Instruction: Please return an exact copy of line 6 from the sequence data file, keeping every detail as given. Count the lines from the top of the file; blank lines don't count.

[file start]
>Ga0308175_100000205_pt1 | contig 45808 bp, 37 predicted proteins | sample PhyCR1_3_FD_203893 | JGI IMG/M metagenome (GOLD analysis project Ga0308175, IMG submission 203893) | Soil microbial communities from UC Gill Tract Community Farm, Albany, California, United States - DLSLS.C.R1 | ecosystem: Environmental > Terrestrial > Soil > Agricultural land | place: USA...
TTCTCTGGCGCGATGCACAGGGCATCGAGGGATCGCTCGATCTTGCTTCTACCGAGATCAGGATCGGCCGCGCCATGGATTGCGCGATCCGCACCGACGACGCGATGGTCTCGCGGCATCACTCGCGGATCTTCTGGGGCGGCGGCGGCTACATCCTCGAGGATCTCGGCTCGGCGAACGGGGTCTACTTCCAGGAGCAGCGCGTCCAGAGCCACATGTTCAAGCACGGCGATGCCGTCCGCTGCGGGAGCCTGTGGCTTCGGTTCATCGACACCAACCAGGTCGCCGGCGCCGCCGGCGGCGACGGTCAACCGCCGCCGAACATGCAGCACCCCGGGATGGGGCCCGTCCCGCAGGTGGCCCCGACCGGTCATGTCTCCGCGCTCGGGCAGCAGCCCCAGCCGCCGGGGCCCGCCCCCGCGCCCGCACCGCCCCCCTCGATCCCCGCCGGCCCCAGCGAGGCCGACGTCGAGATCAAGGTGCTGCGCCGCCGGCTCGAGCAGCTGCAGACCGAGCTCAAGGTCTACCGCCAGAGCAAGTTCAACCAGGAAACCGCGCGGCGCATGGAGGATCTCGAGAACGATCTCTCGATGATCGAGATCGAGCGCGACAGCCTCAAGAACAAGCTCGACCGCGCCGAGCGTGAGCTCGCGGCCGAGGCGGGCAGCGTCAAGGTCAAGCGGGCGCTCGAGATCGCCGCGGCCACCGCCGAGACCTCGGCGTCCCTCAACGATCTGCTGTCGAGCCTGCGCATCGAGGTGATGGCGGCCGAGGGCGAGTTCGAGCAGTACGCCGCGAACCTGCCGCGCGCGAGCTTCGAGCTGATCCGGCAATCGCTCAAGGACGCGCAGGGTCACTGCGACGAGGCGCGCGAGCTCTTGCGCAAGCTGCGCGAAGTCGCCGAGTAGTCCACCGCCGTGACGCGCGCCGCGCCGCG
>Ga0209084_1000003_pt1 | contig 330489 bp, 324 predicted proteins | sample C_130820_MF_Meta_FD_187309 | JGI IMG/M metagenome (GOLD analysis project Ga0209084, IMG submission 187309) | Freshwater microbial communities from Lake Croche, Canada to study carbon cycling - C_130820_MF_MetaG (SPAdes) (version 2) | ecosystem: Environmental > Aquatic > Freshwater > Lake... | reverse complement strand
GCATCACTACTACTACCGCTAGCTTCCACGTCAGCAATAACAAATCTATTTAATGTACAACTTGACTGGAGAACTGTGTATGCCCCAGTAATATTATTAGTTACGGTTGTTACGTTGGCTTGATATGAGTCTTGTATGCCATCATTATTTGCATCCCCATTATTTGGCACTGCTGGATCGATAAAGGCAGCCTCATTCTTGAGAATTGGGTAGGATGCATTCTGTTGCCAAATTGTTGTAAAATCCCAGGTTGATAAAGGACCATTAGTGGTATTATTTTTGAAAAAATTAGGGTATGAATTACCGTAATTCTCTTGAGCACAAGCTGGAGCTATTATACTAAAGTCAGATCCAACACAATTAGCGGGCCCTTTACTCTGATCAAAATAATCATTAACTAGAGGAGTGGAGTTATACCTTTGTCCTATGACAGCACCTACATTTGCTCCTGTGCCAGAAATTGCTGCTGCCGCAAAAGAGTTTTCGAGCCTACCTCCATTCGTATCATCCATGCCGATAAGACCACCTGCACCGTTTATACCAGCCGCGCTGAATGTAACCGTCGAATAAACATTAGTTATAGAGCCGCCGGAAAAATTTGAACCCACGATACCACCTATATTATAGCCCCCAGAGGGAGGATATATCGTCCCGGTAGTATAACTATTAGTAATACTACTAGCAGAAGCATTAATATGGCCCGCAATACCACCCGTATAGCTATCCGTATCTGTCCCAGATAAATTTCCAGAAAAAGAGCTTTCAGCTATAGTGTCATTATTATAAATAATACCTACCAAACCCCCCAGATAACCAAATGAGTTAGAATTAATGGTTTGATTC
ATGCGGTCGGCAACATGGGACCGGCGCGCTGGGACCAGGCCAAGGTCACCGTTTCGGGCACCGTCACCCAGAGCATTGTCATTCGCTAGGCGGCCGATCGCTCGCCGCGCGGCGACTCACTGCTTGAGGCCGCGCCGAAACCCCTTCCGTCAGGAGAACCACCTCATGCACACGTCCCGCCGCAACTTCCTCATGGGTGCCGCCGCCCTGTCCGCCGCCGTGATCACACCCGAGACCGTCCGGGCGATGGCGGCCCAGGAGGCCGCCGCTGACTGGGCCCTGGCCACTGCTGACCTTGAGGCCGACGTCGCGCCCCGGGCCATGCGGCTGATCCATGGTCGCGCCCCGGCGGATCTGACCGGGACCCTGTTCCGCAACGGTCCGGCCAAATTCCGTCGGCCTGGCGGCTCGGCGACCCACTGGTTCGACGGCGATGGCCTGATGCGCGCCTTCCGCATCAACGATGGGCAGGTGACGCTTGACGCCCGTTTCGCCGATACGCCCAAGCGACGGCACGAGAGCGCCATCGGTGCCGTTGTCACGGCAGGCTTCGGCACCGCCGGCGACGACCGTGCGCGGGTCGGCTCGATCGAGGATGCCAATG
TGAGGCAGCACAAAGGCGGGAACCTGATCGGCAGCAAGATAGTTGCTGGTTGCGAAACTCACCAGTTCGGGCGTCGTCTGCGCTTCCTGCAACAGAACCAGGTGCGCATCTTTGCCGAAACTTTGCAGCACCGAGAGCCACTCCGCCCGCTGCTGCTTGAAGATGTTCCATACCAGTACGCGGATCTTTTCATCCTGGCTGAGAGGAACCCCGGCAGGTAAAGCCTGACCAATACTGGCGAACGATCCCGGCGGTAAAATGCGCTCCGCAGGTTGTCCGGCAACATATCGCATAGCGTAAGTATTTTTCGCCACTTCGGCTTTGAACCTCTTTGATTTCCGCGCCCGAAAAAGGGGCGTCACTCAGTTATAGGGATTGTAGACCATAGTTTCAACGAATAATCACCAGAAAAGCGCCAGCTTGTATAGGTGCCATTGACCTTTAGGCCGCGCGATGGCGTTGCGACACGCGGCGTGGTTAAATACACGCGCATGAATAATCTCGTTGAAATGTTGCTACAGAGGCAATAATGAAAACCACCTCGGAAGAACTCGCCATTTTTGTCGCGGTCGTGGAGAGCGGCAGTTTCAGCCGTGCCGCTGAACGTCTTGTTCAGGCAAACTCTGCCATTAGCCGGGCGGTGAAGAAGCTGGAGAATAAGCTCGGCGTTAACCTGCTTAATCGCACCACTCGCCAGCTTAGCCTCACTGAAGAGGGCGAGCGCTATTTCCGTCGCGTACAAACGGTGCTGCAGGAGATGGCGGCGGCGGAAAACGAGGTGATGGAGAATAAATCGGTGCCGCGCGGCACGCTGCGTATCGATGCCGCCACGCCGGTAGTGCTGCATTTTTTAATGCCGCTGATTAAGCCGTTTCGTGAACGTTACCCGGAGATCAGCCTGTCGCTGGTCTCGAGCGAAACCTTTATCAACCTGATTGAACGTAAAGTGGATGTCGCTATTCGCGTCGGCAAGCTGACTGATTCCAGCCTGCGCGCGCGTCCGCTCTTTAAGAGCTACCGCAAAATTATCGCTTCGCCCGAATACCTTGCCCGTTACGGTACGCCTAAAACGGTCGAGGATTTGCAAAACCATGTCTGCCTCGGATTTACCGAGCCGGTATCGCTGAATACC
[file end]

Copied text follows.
TGAGGCAGCACAAAGGCGGGAACCTGATCGGCAGCAAGATAGTTGCTGGTTGCGAAACTCACCAGTTCGGGCGTCGTCTGCGCTTCCTGCAACAGAACCAGGTGCGCATCTTTGCCGAAACTTTGCAGCACCGAGAGCCACTCCGCCCGCTGCTGCTTGAAGATGTTCCATACCAGTACGCGGATCTTTTCATCCTGGCTGAGAGGAACCCCGGCAGGTAAAGCCTGACCAATACTGGCGAACGATCCCGGCGGTAAAATGCGCTCCGCAGGTTGTCCGGCAACATATCGCATAGCGTAAGTATTTTTCGCCACTTCGGCTTTGAACCTCTTTGATTTCCGCGCCCGAAAAAGGGGCGTCACTCAGTTATAGGGATTGTAGACCATAGTTTCAACGAATAATCACCAGAAAAGCGCCAGCTTGTATAGGTGCCATTGACCTTTAGGCCGCGCGATGGCGTTGCGACACGCGGCGTGGTTAAATACACGCGCATGAATAATCTCGTTGAAATGTTGCTACAGAGGCAATAATGAAAACCACCTCGGAAGAACTCGCCATTTTTGTCGCGGTCGTGGAGAGCGGCAGTTTCAGCCGTGCCGCTGAACGTCTTGTTCAGGCAAACTCTGCCATTAGCCGGGCGGTGAAGAAGCTGGAGAATAAGCTCGGCGTTAACCTGCTTAATCGCACCACTCGCCAGCTTAGCCTCACTGAAGAGGGCGAGCGCTATTTCCGTCGCGTACAAACGGTGCTGCAGGAGATGGCGGCGGCGGAAAACGAGGTGATGGAGAATAAATCGGTGCCGCGCGGCACGCTGCGTATCGATGCCGCCACGCCGGTAGTGCTGCATTTTTTAATGCCGCTGATTAAGCCGTTTCGTGAACGTTACCCGGAGATCAGCCTGTCGCTGGTCTCGAGCGAAACCTTTATCAACCTGATTGAACGTAAAGTGGATGTCGCTATTCGCGTCGGCAAGCTGACTGATTCCAGCCTGCGCGCGCGTCCGCTCTTTAAGAGCTACCGCAAAATTATCGCTTCGCCCGAATACCTTGCCCGTTACGGTACGCCTAAAACGGTCGAGGATTTGCAAAACCATGTCTGCCTCGGATTTACCGAGCCGGTATCGCTGAATACC